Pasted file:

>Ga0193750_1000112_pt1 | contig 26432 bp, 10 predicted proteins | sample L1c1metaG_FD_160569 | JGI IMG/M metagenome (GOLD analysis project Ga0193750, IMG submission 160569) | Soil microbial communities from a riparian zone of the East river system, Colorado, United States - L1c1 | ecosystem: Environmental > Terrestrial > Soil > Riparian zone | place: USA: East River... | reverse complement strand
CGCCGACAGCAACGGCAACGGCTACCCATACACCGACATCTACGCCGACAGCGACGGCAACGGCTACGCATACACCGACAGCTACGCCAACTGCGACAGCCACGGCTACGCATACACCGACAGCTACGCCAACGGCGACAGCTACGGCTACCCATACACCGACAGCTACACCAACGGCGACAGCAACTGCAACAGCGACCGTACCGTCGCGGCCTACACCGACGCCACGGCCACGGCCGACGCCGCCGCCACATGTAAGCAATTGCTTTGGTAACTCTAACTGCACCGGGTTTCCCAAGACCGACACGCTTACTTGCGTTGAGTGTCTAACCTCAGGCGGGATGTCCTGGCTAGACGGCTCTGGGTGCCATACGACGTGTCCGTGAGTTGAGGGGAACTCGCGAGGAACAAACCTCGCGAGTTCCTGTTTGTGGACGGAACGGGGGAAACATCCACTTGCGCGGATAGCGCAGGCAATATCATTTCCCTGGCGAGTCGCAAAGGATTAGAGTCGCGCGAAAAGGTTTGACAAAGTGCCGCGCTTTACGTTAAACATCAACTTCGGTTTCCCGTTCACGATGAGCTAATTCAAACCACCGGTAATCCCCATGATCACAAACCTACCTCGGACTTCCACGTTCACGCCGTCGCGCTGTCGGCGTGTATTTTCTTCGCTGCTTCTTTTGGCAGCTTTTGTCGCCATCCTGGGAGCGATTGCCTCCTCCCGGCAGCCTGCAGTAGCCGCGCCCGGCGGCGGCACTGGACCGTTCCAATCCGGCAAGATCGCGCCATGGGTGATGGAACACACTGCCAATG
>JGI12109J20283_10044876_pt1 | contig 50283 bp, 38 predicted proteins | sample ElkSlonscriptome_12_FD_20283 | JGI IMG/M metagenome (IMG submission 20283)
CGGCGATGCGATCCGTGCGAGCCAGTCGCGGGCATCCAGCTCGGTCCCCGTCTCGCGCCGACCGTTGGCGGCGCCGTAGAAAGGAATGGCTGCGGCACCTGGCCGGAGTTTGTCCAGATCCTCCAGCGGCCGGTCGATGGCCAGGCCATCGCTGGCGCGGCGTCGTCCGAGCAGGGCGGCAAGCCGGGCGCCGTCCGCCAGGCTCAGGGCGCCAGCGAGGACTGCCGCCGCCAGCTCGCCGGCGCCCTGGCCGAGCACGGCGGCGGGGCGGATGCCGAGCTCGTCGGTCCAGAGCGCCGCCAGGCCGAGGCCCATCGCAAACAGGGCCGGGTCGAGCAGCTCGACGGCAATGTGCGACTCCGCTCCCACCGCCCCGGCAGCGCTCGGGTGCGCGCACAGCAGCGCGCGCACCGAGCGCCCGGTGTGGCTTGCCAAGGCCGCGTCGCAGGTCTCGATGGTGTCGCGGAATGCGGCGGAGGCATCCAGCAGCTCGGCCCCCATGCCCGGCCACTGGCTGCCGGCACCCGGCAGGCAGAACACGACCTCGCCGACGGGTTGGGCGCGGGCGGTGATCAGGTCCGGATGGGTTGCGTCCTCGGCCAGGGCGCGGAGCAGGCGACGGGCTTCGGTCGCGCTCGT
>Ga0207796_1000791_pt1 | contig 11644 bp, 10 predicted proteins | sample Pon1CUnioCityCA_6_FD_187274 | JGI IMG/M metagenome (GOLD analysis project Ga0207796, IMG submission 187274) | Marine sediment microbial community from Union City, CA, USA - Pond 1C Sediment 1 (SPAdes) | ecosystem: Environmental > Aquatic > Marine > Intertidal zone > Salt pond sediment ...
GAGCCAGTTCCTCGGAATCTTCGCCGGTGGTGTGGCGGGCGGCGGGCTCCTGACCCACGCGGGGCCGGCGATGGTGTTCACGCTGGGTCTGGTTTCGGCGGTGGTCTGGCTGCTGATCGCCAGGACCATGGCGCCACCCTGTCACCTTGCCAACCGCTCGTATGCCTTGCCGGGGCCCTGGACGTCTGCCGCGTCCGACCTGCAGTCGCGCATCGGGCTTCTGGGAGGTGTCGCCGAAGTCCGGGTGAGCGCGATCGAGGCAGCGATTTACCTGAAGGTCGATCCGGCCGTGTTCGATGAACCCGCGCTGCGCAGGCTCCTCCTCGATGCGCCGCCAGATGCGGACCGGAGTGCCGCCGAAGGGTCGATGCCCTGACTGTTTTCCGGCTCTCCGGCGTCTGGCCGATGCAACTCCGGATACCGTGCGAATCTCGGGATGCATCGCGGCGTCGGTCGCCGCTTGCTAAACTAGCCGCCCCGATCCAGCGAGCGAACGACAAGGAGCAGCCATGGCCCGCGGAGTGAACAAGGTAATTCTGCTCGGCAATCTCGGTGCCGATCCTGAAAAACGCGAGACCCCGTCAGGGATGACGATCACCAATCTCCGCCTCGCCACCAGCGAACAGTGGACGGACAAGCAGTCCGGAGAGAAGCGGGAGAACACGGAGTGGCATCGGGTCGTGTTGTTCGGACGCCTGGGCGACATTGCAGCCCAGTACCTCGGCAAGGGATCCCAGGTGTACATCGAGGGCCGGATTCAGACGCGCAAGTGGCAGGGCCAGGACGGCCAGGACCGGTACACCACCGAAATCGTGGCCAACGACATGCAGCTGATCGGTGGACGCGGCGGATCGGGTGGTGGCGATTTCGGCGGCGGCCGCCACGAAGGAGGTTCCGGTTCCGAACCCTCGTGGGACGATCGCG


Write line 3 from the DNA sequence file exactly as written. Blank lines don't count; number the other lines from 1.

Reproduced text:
>JGI12109J20283_10044876_pt1 | contig 50283 bp, 38 predicted proteins | sample ElkSlonscriptome_12_FD_20283 | JGI IMG/M metagenome (IMG submission 20283)